The blog of Fr Ed Tomlinson, the Ordinariate priest who is in charge of the quasi parish of Pembury in Kent, is always worth reading. In his latest post he reports that five adults are to be confirmed next Sunday and that four teenagers will be confirmed later in the year.
This church used by this quasi parish is little more than a scout hut. It was built as a church hall in the 1960s with the intention of building the real church alongside. This never happened. Until the Ordinariate came into being, it was part of the parish of Paddock Wood with a single Sunday Mass. During the week the building was used for other purposes.
The Tonbridge Wells Ordinariate group is one of the largest in the country with two priests and seventy odd lay people converting in 2011. Others have joined since. Finding accommodation for this group was difficult because the existing Catholic Church in Tunbridge Wells already had four Sunday Masses, with no space for an additional Ordinariate one. The solution adopted was to hand over to the Ordinariate the Mass centre in Pembury, which is several miles away.
This is now shared between the diocesan congregation, formerly part of Paddock Wood parish, and the Ordinariate group, with Fr Tomlinson and his assistant being responsible for both. On Sundays, the 9.15am Mass is designed to serve the Ordinariate group and the 11am Mass the diocesan congregation, although I believe that there is some mixing of the two.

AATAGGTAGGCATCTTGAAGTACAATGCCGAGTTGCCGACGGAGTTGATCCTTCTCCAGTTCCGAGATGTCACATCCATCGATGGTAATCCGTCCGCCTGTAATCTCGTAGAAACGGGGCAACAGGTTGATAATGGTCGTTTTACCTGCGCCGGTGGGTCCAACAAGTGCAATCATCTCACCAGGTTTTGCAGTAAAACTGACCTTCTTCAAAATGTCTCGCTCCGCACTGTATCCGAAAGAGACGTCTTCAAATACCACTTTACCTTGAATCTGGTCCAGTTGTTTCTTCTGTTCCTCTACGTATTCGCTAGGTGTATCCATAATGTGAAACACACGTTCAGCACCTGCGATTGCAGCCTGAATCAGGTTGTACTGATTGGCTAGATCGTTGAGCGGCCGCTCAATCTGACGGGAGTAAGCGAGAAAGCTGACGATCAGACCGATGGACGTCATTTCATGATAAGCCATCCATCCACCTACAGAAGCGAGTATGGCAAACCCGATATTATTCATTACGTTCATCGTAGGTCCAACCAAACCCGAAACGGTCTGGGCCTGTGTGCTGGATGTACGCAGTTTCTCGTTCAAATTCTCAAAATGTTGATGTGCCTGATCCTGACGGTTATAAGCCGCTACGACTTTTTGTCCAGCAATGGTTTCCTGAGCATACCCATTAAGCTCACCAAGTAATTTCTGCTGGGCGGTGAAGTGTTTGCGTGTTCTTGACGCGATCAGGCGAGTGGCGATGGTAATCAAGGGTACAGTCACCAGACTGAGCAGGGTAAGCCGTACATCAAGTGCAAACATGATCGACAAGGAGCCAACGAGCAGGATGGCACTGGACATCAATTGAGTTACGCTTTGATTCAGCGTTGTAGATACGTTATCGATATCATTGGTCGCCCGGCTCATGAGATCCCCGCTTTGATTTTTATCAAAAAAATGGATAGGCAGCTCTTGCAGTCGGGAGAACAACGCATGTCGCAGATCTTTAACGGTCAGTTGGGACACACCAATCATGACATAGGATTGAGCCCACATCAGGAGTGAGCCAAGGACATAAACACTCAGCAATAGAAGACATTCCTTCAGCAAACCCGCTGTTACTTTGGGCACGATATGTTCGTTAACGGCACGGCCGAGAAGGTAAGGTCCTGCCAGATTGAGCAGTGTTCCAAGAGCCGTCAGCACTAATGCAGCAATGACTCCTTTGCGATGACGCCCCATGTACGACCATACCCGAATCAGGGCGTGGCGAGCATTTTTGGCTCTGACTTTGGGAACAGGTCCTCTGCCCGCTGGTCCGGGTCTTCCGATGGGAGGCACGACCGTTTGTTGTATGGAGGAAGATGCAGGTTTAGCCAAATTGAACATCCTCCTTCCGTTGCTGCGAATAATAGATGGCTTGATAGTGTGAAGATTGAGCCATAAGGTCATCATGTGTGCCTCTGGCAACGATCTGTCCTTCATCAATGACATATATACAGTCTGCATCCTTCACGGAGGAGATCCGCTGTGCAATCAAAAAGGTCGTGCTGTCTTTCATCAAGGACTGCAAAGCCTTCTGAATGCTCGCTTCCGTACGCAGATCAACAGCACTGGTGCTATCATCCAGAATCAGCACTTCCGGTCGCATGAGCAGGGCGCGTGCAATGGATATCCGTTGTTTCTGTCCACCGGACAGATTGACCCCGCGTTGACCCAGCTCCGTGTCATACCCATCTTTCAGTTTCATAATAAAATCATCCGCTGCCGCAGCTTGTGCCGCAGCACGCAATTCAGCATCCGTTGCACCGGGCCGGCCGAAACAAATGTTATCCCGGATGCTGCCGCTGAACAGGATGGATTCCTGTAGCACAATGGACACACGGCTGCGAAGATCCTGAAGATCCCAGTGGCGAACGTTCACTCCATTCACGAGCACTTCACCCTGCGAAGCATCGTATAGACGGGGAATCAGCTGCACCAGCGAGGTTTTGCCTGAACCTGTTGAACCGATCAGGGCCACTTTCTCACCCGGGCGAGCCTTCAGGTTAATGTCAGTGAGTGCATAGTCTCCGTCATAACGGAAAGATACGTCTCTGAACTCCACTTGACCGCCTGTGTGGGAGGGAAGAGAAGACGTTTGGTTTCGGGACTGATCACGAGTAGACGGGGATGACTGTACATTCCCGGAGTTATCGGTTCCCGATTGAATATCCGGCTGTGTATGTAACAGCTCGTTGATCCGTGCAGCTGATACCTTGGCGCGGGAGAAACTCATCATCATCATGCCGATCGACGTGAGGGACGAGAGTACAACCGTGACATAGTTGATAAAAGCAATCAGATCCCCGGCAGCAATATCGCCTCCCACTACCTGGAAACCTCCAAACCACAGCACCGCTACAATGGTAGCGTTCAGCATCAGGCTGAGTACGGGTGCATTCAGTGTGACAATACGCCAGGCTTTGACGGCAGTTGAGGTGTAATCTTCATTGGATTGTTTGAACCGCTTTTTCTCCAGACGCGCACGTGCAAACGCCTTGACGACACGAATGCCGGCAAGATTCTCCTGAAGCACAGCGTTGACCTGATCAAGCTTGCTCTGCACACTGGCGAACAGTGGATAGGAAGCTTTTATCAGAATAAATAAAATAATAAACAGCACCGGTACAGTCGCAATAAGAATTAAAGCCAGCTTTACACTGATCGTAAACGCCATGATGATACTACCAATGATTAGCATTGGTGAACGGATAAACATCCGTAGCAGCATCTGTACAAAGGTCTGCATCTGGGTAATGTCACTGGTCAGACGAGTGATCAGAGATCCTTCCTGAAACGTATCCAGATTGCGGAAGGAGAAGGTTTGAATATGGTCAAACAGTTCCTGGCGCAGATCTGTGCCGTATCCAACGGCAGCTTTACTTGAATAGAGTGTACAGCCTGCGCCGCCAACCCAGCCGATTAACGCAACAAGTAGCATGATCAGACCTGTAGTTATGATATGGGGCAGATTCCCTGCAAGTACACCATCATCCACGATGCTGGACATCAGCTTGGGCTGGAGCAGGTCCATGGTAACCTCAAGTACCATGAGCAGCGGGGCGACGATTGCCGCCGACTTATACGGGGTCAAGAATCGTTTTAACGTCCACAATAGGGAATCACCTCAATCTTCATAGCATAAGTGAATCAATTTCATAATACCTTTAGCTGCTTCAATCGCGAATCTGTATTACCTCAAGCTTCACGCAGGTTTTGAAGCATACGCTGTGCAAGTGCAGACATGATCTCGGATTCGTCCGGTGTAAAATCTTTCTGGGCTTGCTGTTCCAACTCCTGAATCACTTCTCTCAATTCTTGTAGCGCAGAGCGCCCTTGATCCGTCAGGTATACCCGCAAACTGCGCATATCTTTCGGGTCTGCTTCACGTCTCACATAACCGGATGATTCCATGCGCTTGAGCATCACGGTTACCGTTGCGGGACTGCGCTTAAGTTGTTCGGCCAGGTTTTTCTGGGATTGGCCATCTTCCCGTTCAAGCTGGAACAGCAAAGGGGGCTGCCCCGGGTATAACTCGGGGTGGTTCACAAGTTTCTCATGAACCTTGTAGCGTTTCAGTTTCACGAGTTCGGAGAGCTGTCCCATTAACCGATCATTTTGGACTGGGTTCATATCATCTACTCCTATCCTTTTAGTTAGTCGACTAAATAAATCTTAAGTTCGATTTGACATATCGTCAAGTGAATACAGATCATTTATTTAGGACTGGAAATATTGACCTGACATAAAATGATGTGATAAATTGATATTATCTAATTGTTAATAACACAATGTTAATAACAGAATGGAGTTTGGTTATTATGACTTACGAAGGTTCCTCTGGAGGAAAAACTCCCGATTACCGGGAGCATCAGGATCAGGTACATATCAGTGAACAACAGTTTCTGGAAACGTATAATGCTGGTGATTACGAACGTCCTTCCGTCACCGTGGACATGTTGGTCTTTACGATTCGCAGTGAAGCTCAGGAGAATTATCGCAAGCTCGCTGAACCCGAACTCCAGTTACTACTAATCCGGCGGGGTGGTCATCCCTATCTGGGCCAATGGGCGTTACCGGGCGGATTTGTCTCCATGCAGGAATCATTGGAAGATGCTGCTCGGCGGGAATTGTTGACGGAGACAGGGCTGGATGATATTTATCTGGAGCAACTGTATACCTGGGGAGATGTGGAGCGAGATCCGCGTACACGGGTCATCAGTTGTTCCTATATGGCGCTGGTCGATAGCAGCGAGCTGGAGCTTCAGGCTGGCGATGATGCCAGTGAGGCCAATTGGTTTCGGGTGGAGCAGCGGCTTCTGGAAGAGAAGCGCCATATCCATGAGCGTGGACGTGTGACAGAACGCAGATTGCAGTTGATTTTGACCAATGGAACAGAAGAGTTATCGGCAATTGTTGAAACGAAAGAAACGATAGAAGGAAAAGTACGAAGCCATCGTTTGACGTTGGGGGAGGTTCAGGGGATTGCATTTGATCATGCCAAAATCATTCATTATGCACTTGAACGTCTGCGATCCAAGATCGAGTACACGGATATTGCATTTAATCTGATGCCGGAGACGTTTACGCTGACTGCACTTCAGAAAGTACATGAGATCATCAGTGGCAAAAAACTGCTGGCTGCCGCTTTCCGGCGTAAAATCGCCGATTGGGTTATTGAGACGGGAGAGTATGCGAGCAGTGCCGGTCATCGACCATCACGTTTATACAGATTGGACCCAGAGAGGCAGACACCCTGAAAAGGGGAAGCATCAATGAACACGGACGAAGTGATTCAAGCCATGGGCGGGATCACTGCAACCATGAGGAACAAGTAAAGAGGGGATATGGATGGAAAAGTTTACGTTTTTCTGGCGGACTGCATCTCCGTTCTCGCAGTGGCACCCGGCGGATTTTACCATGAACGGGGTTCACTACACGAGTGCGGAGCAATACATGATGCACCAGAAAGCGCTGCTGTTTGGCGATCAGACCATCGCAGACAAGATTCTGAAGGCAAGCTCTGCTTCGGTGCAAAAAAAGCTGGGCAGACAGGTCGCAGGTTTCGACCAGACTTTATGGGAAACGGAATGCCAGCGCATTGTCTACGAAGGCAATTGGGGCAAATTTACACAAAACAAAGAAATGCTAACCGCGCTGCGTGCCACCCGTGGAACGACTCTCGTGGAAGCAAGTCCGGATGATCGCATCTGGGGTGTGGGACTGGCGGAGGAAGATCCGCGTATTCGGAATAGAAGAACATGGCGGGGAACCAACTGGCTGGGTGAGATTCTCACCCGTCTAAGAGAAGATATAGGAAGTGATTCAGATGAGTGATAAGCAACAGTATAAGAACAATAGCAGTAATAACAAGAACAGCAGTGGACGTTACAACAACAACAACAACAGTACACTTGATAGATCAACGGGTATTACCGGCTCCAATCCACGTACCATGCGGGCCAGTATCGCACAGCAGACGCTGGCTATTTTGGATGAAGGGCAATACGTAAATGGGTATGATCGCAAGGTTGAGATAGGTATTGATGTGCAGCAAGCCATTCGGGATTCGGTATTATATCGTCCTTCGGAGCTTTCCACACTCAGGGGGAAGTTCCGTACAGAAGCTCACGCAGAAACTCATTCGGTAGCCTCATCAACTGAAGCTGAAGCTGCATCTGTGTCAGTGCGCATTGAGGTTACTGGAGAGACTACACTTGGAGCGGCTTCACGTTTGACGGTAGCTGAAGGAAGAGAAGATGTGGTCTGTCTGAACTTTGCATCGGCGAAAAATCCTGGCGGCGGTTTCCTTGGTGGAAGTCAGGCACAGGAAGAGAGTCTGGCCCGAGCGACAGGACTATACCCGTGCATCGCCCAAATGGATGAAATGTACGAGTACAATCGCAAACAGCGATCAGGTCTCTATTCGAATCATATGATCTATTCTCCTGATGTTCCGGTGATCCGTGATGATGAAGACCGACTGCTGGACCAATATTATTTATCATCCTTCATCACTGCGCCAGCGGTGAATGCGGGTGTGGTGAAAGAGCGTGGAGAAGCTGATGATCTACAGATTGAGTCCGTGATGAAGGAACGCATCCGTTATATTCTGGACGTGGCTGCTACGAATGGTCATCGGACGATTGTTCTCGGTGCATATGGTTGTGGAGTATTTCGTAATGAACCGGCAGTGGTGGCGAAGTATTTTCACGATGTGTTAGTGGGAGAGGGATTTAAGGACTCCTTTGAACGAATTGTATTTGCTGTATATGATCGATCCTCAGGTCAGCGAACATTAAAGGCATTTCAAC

Having a resident priest has allowed weekday Masses and other devotions. It has also led to many more activities such as garden parties and a holiday camp for the younger people. Furthermore, the building is to be extended so that the main part can serve as a church full time.
Although the two communities seem to get on in harmony, the arrival of Fr Tomlinson did produce some changes that were not to the liking of everyone in the former congregation. For example, cassocks and cottas were reintroduced for the servers and they were expected to wear black shoes rather than trainers. A choir has been established and some of the folk music was dropped in favour of plainchant. Some of those who disliked the changes have migrated elsewhere, whereas others have been attracted.
Now that these changes have had time to settle, Fr Tomlinson has commented on the changes in the congregation, and I think that he is referring to the diocesan part. Firstly, he says that the average age is generally younger, with many more families attending the Masses.
Secondly, the congregation is more devotional. I presume that this means that they are more likely to pray, and less likely to talk amongst themselves.
I find the third comment particularly interesting. Apparently there are many more men, and they are now in the majority. Infact, I understand that two of the adult confirmands are men who were baptised as Catholics and are now returning to the Church after many years of absence.